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Giant Wasps Are Invading My Yard! No, They Still Aren’t Murder Hornets.

A mound of soil surrounded by mowed grass next to a paved driveway.
Figure 1. Cicada killer nest located in dry grass near a driveway. Courtesy: Adam Varenhorst.

Every year we receive multiple reports of giant wasps that seem to invade yards and gardens. Often, we are told that these wasps are aggressive and the first question that is asked is, “How do we kill them?” This question is based on the fact that they are large wasps and because they create nests in the soil, which bothers some homeowners (Figure 1). No, these wasps aren’t the same as the so-called murder hornets but are actually cicada killer wasps. The differences between cicada killer wasps and the Asian giant hornet (aka murder hornet) can be read in one of our previous articles.

As their name implies, cicada killer wasps use cicadas as a food source and can present an impressive spectacle if you observe one of these wasps carrying a paralyzed cicada from a tree. Although cicada killer wasps seem formidable due to their size and helicopter sounding wings, they are not aggressive to humans. Many people get into trouble with social wasps like paper wasps and yellow jackets because they disturb their nest, and then the wasps defend it with stings. Since cicada killers are solitary, they don’t follow that pattern of behavior and do not need to be feared.

Our advice to anyone who has these large wasps in their yards or gardens is to simply leave them alone. Occasionally, the male cicada killers will display territorial behaviors around a nest. However, even during these displays, the male is simply using its size and buzzing noise to scare away potential invaders. Male cicada killers present no threat of a sting because they don’t even have a stinger!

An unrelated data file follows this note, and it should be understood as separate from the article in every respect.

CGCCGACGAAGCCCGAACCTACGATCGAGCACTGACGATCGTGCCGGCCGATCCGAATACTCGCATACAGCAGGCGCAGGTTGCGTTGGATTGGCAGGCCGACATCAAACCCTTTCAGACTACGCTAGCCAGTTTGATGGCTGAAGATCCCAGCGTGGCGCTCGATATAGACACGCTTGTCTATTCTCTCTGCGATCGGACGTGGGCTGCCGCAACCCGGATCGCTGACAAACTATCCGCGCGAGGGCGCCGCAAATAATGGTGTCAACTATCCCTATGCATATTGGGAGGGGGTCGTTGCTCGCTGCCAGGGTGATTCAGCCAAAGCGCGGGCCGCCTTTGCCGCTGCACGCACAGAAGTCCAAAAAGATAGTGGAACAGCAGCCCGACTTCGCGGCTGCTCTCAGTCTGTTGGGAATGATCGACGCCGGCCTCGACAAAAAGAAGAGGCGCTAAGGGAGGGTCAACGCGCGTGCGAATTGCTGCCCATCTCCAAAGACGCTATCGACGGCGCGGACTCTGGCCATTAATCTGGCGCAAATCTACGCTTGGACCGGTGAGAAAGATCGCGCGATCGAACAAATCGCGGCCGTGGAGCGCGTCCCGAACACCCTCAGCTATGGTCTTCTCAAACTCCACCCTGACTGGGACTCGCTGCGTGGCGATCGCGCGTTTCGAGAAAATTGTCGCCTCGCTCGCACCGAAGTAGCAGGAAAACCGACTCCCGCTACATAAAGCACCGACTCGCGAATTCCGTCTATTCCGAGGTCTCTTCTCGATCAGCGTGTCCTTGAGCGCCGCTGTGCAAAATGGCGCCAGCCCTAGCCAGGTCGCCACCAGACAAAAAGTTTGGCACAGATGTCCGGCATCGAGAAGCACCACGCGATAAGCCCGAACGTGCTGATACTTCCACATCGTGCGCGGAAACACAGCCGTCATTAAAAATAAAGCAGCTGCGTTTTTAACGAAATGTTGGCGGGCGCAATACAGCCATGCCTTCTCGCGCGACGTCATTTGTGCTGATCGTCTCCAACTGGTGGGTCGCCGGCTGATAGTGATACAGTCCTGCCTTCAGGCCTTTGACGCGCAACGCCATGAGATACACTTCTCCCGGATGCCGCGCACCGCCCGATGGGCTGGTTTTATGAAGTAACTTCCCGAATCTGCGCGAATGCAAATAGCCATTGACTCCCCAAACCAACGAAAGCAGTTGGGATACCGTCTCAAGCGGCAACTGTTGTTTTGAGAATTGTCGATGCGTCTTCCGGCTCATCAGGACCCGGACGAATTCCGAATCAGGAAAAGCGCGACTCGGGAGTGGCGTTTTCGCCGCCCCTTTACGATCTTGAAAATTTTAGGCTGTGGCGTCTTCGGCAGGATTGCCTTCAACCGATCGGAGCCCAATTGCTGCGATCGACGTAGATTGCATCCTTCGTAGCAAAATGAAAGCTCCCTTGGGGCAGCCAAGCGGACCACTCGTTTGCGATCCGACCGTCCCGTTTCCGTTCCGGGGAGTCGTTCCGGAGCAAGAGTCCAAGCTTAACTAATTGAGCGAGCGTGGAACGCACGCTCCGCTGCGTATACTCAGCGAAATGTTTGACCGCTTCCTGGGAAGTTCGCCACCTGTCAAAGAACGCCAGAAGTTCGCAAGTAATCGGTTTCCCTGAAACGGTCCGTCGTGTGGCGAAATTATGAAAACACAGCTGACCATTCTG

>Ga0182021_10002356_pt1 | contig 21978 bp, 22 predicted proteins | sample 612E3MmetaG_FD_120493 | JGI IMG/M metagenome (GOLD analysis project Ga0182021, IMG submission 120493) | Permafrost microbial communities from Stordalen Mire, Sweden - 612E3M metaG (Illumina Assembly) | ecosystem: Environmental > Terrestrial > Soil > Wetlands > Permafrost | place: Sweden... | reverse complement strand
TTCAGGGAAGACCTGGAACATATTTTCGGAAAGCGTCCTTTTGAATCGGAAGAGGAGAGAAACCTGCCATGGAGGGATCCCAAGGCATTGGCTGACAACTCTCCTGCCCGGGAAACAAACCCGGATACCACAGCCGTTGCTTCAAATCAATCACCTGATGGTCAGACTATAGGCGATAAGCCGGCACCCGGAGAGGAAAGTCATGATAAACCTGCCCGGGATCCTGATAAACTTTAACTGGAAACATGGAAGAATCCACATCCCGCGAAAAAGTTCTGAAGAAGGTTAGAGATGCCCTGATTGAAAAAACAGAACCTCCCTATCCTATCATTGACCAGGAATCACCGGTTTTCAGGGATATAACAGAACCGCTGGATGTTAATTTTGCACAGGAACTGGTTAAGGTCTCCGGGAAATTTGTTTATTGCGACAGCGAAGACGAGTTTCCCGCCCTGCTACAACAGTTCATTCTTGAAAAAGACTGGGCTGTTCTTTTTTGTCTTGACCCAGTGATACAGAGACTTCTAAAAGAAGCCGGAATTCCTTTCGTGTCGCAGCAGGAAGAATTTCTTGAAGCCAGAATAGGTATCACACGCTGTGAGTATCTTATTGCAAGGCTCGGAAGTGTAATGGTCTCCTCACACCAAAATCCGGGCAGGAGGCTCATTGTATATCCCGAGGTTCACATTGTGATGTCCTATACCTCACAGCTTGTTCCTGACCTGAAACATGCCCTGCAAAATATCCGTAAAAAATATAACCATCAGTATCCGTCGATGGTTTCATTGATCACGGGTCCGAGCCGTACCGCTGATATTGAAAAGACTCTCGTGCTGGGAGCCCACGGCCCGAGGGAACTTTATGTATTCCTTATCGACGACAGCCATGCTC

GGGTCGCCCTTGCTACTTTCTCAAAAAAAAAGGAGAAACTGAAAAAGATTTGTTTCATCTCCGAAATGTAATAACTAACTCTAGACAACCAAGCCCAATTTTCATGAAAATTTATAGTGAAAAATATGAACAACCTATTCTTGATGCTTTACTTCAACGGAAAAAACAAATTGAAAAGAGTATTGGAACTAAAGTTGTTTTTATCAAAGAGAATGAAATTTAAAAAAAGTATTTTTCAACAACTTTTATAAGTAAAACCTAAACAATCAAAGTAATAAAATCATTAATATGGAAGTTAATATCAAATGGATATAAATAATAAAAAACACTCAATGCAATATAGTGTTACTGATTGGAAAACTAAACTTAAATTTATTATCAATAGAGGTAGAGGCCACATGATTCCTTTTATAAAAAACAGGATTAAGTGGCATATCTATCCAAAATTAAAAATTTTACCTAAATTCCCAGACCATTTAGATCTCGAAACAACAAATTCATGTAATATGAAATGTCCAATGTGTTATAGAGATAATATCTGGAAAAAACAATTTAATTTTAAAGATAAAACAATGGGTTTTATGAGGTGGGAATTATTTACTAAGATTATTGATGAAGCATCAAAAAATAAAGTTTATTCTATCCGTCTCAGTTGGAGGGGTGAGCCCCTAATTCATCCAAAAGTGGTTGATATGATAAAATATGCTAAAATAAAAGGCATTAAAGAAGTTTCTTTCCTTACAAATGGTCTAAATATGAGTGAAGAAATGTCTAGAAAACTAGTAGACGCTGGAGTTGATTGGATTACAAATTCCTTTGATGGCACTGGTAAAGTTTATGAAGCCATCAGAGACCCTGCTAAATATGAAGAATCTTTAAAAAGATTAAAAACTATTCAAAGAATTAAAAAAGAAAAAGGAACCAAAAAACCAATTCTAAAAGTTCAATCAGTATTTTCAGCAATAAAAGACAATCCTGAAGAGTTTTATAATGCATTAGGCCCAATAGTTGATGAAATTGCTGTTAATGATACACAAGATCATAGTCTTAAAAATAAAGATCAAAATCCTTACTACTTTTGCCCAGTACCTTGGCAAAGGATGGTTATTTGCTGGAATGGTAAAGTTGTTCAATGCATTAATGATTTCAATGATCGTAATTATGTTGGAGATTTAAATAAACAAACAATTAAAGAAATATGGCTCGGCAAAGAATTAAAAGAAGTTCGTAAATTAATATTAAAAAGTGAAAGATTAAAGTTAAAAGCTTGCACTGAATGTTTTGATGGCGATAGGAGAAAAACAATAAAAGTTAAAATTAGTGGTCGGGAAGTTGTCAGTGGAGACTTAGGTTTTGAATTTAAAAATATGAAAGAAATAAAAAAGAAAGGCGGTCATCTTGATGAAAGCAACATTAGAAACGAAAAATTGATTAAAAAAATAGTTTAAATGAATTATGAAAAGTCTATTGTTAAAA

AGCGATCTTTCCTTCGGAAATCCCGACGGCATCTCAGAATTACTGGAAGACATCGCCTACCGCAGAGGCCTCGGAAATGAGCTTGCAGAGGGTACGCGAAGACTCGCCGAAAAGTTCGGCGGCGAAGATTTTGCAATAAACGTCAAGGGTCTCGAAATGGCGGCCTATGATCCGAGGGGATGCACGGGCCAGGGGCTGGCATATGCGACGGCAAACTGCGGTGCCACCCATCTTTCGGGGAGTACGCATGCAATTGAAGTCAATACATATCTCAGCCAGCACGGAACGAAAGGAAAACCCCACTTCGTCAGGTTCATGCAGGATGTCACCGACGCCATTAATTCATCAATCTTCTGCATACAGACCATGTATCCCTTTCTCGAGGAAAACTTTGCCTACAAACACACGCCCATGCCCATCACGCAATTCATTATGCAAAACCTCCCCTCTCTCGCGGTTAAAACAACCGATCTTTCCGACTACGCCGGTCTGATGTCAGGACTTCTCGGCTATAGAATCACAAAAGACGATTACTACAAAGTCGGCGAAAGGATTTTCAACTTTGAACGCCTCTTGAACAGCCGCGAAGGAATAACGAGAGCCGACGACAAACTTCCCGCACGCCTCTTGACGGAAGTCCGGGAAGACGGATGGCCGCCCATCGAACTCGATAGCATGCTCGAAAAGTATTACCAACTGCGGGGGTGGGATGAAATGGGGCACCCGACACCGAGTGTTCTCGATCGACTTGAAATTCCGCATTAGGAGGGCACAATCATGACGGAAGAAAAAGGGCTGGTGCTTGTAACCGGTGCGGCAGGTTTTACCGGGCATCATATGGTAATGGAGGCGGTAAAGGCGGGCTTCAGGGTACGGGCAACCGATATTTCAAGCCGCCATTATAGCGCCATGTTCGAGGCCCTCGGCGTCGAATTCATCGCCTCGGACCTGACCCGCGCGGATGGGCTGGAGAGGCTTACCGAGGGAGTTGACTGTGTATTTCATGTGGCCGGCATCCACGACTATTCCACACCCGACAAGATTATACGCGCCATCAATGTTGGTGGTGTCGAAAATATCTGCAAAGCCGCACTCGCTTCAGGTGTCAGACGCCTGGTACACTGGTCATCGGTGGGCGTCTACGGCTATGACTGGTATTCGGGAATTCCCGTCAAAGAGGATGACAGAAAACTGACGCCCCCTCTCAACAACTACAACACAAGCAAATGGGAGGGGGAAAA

Identification

A large wasp with a red thorax and a black and yellow striped abdomen resting on a rock.
Figure 2. Cicada killer wasp. Courtesy: Amanda Bachmann.

The adult cicada killer wasps can vary in size from 1 ½ to 2 inches in length, which makes them one of the largest wasps encountered in South Dakota. The cicada killer adults have a reddish-brown thorax (area directly behind the head) and black abdomen with yellow banded markings (Figure 2). These wasps are often observed hovering close to the ground near mounds of excavated soil. The mounds are created when the female wasps dig tunnels in areas of bare, dry or sandy soil to create a nest. Cicada killer wasps can often be seen near garages, patios, sidewalks, retaining walls, and playgrounds.

Lifecycle

A large wasp digging in a mound of soil that is surrounded by mowed grass.
Figure 3. Cicada killer wasp digging a hole in a lawn. Courtesy: Adam Varenhorst.

Cicada killers are solitary wasps, which means the females dig nests and provision their eggs alone. However, there are often multiple wasps using the same area of suitable habitat in a yard. The female cicada killers hunt cicadas and other large insects near their selected nesting site (Figure 3). Once prey is caught, the wasp paralyzes it using her stinger and carries it back to her nest. She will then lay an egg on the prey and bury it. When the egg hatches, the larva will consume the prey, spin a cocoon, and overwinter in the soil. With suitable environmental conditions, new adult cicada killer wasps will emerge from the same area during the following year. The adult cicada killer wasps are often observed on flowering plants, which are used as a nectar food source (Figure 4).

No Need to Manage

A large wasp on a pink flower.
Figure 4. Cicada killer wasp on swamp milkweed. Courtesy: Adam Varenhorst.

As mentioned, we receive many questions regarding the management of cicada killer wasps. A lot of these cases are the result of people feeling threatened by having large wasps in their yard. In other cases, it’s because the excavated soil around nests appears to be destroying property. Although they do cause minor disturbances in lawns and gardens, these wasps are benign. Cicada killer wasps may look deadly, but in reality, they are rarely aggressive towards humans or pets. For the most part, the only time cicada killers respond to human activity is when the males are patrolling an area and may buzz around people or pets. If cicada killers are nesting in an undesirable location, the long-term solution is to amend the habitat in that area (e.g., replanting grass, mulching, etc.). As long as an area remains bare, with loose or sandy soil, it has an increased chance of being utilized by subsequent generations of cicada killer wasps.